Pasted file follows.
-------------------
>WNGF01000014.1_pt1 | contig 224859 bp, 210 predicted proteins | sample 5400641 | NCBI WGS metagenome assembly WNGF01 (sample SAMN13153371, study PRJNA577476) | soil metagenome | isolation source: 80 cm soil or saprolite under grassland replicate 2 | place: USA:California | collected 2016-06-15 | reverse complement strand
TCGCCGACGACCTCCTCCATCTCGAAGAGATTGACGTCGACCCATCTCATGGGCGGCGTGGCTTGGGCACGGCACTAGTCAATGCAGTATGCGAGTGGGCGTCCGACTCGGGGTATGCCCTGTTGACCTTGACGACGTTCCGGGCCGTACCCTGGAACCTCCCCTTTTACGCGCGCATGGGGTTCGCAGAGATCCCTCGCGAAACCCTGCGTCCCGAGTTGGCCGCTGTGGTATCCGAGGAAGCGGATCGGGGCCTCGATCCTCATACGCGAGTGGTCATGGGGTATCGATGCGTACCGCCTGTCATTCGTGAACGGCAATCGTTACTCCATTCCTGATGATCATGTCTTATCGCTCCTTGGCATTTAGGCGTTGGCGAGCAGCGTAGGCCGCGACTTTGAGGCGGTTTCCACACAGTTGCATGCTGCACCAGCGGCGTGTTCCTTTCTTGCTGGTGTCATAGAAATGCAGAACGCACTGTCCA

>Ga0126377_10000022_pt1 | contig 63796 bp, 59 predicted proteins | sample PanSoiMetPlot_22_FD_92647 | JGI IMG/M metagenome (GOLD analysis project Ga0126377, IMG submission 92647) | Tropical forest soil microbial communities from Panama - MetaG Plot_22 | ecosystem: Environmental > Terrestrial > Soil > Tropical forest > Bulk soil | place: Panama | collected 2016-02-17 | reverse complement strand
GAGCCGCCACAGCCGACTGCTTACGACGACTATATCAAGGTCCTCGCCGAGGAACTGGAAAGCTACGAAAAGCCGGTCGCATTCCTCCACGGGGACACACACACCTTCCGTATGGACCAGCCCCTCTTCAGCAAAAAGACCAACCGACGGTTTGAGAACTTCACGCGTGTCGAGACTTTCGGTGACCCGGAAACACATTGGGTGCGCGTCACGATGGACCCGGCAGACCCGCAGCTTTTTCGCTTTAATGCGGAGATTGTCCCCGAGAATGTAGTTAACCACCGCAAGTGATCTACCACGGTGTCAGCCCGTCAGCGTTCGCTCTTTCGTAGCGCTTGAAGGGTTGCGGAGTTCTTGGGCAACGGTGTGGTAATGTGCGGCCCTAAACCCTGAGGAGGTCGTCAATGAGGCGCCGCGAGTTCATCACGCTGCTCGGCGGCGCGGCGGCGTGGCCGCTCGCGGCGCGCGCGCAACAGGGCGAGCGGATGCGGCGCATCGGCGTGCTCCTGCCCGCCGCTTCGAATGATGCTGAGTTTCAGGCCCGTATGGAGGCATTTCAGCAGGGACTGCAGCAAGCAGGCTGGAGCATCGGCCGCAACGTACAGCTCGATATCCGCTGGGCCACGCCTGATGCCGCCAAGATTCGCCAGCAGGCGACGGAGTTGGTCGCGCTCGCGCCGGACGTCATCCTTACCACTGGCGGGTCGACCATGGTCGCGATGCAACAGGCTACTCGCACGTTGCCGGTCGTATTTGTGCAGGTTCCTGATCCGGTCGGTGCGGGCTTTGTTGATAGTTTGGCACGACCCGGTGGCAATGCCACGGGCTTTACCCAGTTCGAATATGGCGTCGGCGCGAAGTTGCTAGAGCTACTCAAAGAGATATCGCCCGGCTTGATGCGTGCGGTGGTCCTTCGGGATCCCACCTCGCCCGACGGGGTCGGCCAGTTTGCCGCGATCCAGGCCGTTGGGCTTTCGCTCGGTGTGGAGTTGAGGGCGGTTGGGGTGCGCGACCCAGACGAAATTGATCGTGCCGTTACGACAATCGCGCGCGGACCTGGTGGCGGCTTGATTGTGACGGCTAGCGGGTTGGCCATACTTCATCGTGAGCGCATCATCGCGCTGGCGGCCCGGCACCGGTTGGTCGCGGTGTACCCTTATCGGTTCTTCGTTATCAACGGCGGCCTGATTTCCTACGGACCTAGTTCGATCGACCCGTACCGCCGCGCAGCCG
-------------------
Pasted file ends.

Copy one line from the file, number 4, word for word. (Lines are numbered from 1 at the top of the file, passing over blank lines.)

GAGCCGCCACAGCCGACTGCTTACGACGACTATATCAAGGTCCTCGCCGAGGAACTGGAAAGCTACGAAAAGCCGGTCGCATTCCTCCACGGGGACACACACACCTTCCGTATGGACCAGCCCCTCTTCAGCAAAAAGACCAACCGACGGTTTGAGAACTTCACGCGTGTCGAGACTTTCGGTGACCCGGAAACACATTGGGTGCGCGTCACGATGGACCCGGCAGACCCGCAGCTTTTTCGCTTTAATGCGGAGATTGTCCCCGAGAATGTAGTTAACCACCGCAAGTGATCTACCACGGTGTCAGCCCGTCAGCGTTCGCTCTTTCGTAGCGCTTGAAGGGTTGCGGAGTTCTTGGGCAACGGTGTGGTAATGTGCGGCCCTAAACCCTGAGGAGGTCGTCAATGAGGCGCCGCGAGTTCATCACGCTGCTCGGCGGCGCGGCGGCGTGGCCGCTCGCGGCGCGCGCGCAACAGGGCGAGCGGATGCGGCGCATCGGCGTGCTCCTGCCCGCCGCTTCGAATGATGCTGAGTTTCAGGCCCGTATGGAGGCATTTCAGCAGGGACTGCAGCAAGCAGGCTGGAGCATCGGCCGCAACGTACAGCTCGATATCCGCTGGGCCACGCCTGATGCCGCCAAGATTCGCCAGCAGGCGACGGAGTTGGTCGCGCTCGCGCCGGACGTCATCCTTACCACTGGCGGGTCGACCATGGTCGCGATGCAACAGGCTACTCGCACGTTGCCGGTCGTATTTGTGCAGGTTCCTGATCCGGTCGGTGCGGGCTTTGTTGATAGTTTGGCACGACCCGGTGGCAATGCCACGGGCTTTACCCAGTTCGAATATGGCGTCGGCGCGAAGTTGCTAGAGCTACTCAAAGAGATATCGCCCGGCTTGATGCGTGCGGTGGTCCTTCGGGATCCCACCTCGCCCGACGGGGTCGGCCAGTTTGCCGCGATCCAGGCCGTTGGGCTTTCGCTCGGTGTGGAGTTGAGGGCGGTTGGGGTGCGCGACCCAGACGAAATTGATCGTGCCGTTACGACAATCGCGCGCGGACCTGGTGGCGGCTTGATTGTGACGGCTAGCGGGTTGGCCATACTTCATCGTGAGCGCATCATCGCGCTGGCGGCCCGGCACCGGTTGGTCGCGGTGTACCCTTATCGGTTCTTCGTTATCAACGGCGGCCTGATTTCCTACGGACCTAGTTCGATCGACCCGTACCGCCGCGCAGCCG